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From Ian Clelland <iclell...@chromium.org>
Subject Re: Adding SSL Certificate Pinning to Cordova
Date Tue, 14 Jan 2014 16:44:34 GMT
I've been thinking about this for a couple of days; it's taken a while to
think everything through so I can respond properly here.

I'm generally +1 on certificate pinning; I think it's one of the best
things to come along to fix some of the biggest problems with SSL/TLS.
(HSTS is the other). I think that it does have some issues in the hands of
independent developers with limited resources, though.

Pinning starts with the assumption that the PKI infrastructure is
vulnerable, but that the server is not, and tries to protect the user from
the public infrastructure, by moving the trust completely into the
application, and its distribution channels.

(If the app itself is vulnerable, then obviously no amount of
transport-level security will protect the user, but it never would have
anyway.)

One flaw in this is that if a key is ever compromised, there is probably no
way to revoke it. The organization doing the pinning needs to have the
resources to keep its private keys secure, which many developers do not. If
their keys are stolen, then they're in a bad spot. The app isn't going to
check any CRLs, and they can't switch to a new cert without shipping a new
version of the app to all of their users. So you can't stop the app from
trusting the new bad-guy-server, and you can't get the app to trust your
new freshly-secured server.

There's a similar problem when the certs expire, if you don't have the
foresight to create new certs early, and a way to update your app to
include *both* old and new certs in your app for a while.

:(

With all that said, I'm still cautiously optimistic about pinning, if an
organization has the resources to do it right. (It seems to be in the same
class of measures as using IP addresses instead of DNS names in requests,
though a bit more effective.) It would need, at a minimum, to have support
for multiple certs per domain, and you'd want to have *some* way to revoke
bad ones before they expire. There may be libraries out there that do it,
but I don't think I want to be responsible for writing one.

Making this a pluggable trust system is probably a requirement. I think
that for smaller developers -- say, anyone who is hosting their server on
AWS, for a rough guideline -- it could be very easy for their app to be
bricked by a security slip, or for a compromise to be something that they
have no way to protect their users from.



[As a small implementation note, I'd stay away from SHA-1 for validating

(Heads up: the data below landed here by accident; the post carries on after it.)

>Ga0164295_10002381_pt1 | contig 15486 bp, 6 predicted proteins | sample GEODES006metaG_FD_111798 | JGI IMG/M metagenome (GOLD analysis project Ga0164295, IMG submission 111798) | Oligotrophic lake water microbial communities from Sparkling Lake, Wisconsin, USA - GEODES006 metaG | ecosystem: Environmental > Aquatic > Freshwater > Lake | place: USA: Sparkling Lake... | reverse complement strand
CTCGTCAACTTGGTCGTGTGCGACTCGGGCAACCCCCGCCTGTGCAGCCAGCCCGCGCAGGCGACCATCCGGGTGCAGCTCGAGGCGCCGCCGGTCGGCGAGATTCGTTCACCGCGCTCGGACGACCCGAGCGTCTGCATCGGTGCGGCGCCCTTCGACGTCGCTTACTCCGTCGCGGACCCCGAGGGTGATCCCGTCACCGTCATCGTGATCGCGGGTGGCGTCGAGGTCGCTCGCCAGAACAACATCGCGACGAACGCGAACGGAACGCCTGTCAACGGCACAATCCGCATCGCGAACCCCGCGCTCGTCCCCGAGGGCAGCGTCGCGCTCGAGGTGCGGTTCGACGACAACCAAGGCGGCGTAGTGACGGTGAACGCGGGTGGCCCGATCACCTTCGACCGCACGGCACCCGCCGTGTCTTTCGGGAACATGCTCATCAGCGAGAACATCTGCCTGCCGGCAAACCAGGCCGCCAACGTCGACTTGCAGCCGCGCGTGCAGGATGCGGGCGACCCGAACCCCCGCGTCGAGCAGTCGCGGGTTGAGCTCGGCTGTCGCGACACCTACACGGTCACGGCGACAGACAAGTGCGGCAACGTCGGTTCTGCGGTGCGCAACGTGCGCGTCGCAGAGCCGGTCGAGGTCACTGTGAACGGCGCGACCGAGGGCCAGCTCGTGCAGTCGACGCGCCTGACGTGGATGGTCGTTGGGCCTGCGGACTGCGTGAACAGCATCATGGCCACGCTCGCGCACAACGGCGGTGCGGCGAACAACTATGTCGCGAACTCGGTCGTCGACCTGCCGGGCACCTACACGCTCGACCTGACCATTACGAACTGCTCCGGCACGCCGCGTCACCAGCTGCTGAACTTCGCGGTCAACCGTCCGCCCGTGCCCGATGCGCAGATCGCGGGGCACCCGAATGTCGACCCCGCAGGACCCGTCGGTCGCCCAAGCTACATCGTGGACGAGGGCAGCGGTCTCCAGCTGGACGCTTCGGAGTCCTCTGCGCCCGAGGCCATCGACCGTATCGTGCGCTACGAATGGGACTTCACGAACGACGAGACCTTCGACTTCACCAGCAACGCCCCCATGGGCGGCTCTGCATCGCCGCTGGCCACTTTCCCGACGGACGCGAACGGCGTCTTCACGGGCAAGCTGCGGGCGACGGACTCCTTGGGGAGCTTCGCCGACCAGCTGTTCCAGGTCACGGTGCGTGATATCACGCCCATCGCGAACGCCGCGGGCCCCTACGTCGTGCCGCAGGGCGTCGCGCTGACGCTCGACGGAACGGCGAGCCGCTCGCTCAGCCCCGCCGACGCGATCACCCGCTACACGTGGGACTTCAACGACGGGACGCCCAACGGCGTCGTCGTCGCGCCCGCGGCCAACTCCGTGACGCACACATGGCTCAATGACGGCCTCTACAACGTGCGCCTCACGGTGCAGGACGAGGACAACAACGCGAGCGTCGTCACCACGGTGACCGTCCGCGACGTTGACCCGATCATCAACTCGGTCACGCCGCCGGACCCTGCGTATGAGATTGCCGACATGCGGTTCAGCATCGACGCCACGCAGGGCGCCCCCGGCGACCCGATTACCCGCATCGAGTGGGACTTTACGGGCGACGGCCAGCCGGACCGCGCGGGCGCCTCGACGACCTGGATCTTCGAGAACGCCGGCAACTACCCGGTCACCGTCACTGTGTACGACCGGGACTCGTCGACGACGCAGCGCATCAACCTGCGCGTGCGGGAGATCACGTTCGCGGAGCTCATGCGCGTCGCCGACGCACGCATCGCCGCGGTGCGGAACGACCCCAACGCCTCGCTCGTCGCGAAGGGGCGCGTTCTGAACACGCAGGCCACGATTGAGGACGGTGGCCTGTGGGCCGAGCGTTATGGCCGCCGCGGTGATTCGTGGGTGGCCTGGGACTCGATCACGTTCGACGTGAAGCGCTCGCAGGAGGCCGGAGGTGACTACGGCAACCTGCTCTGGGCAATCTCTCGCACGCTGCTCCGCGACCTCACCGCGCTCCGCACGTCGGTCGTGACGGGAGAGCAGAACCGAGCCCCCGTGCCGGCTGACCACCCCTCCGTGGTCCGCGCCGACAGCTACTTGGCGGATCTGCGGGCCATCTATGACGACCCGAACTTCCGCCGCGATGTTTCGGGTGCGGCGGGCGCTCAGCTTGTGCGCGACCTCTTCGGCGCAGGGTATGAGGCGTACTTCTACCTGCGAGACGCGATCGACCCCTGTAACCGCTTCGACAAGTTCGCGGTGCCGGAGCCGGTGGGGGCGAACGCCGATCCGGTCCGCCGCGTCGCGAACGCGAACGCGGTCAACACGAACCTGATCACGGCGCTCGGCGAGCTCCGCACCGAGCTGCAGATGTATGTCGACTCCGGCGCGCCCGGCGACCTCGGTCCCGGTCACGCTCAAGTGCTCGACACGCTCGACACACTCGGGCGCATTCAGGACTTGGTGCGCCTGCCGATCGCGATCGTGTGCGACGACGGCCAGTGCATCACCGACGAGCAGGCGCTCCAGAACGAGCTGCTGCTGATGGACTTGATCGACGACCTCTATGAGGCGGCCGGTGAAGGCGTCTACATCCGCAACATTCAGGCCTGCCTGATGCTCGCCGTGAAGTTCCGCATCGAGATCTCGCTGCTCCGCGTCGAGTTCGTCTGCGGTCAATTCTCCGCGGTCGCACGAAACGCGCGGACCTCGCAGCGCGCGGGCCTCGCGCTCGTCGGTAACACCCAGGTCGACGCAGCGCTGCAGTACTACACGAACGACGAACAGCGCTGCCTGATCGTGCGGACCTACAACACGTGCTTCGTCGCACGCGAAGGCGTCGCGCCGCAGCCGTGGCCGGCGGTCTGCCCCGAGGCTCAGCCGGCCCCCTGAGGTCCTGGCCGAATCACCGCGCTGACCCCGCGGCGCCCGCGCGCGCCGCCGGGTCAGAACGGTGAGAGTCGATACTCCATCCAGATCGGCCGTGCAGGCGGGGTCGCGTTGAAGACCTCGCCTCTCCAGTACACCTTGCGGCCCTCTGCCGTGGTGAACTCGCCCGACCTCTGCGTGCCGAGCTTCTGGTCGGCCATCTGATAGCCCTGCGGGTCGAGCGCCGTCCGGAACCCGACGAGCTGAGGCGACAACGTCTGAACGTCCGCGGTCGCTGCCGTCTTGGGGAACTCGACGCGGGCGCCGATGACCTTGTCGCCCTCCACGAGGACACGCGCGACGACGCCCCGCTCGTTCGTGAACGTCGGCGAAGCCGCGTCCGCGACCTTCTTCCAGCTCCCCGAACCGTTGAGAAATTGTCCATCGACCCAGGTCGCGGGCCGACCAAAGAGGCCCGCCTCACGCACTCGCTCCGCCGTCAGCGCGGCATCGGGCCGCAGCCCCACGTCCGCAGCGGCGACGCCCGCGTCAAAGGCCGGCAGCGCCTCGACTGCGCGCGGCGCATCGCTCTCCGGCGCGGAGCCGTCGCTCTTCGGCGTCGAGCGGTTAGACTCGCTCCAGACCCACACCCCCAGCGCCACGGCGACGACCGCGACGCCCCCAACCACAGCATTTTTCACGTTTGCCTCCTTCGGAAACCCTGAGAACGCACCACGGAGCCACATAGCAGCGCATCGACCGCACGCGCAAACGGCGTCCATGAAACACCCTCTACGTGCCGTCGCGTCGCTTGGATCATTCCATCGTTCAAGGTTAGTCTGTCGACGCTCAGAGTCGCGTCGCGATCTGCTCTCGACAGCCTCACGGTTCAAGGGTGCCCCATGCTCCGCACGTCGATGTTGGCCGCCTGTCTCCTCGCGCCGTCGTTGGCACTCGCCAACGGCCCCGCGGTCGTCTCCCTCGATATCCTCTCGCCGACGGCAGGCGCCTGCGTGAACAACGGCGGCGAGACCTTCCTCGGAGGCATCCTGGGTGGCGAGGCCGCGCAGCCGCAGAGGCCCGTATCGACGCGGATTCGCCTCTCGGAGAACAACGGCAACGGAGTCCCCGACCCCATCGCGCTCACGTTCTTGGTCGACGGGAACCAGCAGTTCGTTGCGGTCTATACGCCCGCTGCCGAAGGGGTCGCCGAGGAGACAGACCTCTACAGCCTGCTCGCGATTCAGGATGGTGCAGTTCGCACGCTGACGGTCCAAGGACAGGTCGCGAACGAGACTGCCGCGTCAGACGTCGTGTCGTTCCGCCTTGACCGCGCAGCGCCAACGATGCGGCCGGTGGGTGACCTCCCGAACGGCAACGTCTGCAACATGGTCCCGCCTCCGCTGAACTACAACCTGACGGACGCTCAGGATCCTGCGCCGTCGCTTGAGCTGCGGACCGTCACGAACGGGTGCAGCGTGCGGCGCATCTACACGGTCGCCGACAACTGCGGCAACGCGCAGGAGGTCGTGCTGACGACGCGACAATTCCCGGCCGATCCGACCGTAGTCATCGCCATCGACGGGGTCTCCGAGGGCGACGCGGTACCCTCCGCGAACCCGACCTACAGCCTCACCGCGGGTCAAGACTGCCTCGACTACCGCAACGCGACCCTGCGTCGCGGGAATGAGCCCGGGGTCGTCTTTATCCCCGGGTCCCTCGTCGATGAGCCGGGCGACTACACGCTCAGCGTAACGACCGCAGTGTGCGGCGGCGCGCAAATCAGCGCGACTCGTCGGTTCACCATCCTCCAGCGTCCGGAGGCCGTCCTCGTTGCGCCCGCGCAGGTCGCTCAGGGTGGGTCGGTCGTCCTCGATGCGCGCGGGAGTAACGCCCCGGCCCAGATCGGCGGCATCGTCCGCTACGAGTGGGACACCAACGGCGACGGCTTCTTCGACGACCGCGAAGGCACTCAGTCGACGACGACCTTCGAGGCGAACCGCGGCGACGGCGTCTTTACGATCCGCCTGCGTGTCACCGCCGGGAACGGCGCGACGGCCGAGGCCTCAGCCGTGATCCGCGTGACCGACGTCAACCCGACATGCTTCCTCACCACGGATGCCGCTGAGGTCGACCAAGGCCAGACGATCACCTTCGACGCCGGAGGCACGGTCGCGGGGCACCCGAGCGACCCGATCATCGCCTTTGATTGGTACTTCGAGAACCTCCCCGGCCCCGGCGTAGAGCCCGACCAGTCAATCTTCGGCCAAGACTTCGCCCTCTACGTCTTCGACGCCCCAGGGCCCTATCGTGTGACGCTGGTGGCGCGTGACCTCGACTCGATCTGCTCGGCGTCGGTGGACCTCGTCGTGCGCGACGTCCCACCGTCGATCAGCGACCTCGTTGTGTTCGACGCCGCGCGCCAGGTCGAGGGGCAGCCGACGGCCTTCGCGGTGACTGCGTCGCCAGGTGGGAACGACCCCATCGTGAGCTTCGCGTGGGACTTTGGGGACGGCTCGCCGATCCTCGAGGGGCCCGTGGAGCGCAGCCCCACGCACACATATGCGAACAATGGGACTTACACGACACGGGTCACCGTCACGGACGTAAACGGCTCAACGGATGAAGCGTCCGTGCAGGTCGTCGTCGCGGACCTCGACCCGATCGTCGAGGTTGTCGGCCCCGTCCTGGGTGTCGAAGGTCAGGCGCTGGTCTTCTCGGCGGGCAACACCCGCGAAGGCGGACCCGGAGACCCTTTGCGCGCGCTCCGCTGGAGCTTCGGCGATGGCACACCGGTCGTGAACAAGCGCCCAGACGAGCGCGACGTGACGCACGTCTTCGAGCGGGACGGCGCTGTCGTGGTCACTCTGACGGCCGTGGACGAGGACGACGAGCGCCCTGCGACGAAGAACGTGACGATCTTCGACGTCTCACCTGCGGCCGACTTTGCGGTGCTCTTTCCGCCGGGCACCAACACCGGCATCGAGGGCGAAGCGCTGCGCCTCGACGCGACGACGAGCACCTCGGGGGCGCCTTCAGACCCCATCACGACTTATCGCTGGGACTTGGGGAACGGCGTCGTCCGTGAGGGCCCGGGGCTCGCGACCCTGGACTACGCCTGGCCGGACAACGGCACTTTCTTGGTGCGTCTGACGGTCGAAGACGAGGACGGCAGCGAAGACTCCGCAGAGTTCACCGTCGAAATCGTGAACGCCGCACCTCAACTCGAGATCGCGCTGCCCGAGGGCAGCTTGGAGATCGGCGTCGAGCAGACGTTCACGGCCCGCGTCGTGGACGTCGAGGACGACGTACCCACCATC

the certs. It's close to broken; almost as close as MD5. SHA-256 or SHA-512
are much better choices today. Then again, the certs are probably small
enough that we could just include the whole thing.]


Ian

On Tue, Jan 14, 2014 at 12:29 AM, Tommy-Carlos Williams
<tommy@devgeeks.org>wrote:

> I guess the answer for core would then lie in custom trust managers after
> all?
>
> Would a custom X509TrustManager even be consulted by the webView?
>
>
> On 14 Jan 2014, at 1:28 pm, Andrew Grieve <agrieve@chromium.org> wrote:
>
> > Implementation notes that come to mind:
> >
> > Android:
> > I think this will actually be impossible to do on Android :(.
> > shouldInterceptRequest is the closest thing you'd need, as it's your
> > hook for overriding network requests. However, it exposes only the URL
> > that is being requests. Not the HTTP method, not any request headers,
> > not the request payload. :(. You could add it in for FileTransfer
> > though. You could also add it in using a strange different API (e.g.
> > set headers, method, payload using exec(), then use an XHR to fire the
> > request). For GET requests, it matters less since you can get the
> > Cookies for it, but still are lacking custom headers.
> >
> > iOS:
> > URLProtocol is the way to go. As long as the URL is whitelisted,
> > Cordova's won't touch it and your registered protocol will pick it up.
> > CDVProtocol should at least provide a helper method for mapping a
> > request to a UIWebView though. But I do think multiple URLProtocol
> > handlers will work fine.
> > From past experience, if you use NSURLConnection to implement all
> > UIWebView requests, then it will work just fine... except for hanging
> > gets. NSURLConnection buffers responses and so won't trickle data down
> > to you as it comes, which hanging gets require. Not a big deal...
> > unless you want to use a hanging get.
> >
> >
> >
> >
> >
> >
> >
> > On Mon, Jan 13, 2014 at 5:13 PM, Joe Bowser <bowserj@gmail.com> wrote:
> >> On Mon, Jan 13, 2014 at 2:00 PM, Tommy-Carlos Williams
> >> <tommy@devgeeks.org> wrote:
> >>> Marcel,
> >>>
> >>> Well, I was hoping it would not come down to custom TrustManagers. I
> was hoping to hook into the CordovaWebViewClient’s shouldInterceptRequest().
> >>>
> >>> I realise this is in API 11+, but don’t know of another way off the
> top of my head (was hoping this thread could help, yay).
> >>>
> >>> Is the issue related to that “security hole” thread where the
> whitelist isn’t checked with ajax/xhr on API < 11 ?
> >>>
> >>
> >> Yup.  There's no such thing as shouldInterceptRequest() in
> >> Gingerbread.  I think we should just assume that anyone who owns a
> >> Gingerbread phone is already owned based on the tons of other known
> >> security flaws on that device and just move on.
> >>
> >>>
> >>>
> >>>
> >>> On 14 Jan 2014, at 8:53 am, Marcel Kinard <cmarcelk@gmail.com> wrote:
> >>>
> >>>> I am curious how this would be implemented on Android. If you
> construct an SSLSocketFactory with your private TrustManager that contains
> the pinned cert, how do you get the Android webview to use that
> SSLSocketFactory?
> >>>>
> >>>
>
>

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